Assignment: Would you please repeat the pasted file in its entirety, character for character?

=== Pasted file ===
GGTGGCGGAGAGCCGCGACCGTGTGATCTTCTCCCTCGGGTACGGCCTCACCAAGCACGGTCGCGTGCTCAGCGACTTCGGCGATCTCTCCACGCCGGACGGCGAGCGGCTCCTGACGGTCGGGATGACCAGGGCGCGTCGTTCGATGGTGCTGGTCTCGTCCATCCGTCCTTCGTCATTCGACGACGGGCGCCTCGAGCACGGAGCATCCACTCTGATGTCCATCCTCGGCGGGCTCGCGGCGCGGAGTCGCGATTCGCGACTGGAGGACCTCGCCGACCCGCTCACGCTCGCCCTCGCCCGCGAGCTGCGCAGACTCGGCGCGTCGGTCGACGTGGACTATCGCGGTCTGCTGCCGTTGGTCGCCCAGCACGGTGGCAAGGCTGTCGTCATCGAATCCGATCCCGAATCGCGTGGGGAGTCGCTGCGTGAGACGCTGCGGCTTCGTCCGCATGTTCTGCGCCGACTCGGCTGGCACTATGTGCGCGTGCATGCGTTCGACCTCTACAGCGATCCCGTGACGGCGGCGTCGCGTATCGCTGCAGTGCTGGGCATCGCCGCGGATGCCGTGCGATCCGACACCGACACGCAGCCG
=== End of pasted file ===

GGTGGCGGAGAGCCGCGACCGTGTGATCTTCTCCCTCGGGTACGGCCTCACCAAGCACGGTCGCGTGCTCAGCGACTTCGGCGATCTCTCCACGCCGGACGGCGAGCGGCTCCTGACGGTCGGGATGACCAGGGCGCGTCGTTCGATGGTGCTGGTCTCGTCCATCCGTCCTTCGTCATTCGACGACGGGCGCCTCGAGCACGGAGCATCCACTCTGATGTCCATCCTCGGCGGGCTCGCGGCGCGGAGTCGCGATTCGCGACTGGAGGACCTCGCCGACCCGCTCACGCTCGCCCTCGCCCGCGAGCTGCGCAGACTCGGCGCGTCGGTCGACGTGGACTATCGCGGTCTGCTGCCGTTGGTCGCCCAGCACGGTGGCAAGGCTGTCGTCATCGAATCCGATCCCGAATCGCGTGGGGAGTCGCTGCGTGAGACGCTGCGGCTTCGTCCGCATGTTCTGCGCCGACTCGGCTGGCACTATGTGCGCGTGCATGCGTTCGACCTCTACAGCGATCCCGTGACGGCGGCGTCGCGTATCGCTGCAGTGCTGGGCATCGCCGCGGATGCCGTGCGATCCGACACCGACACGCAGCCG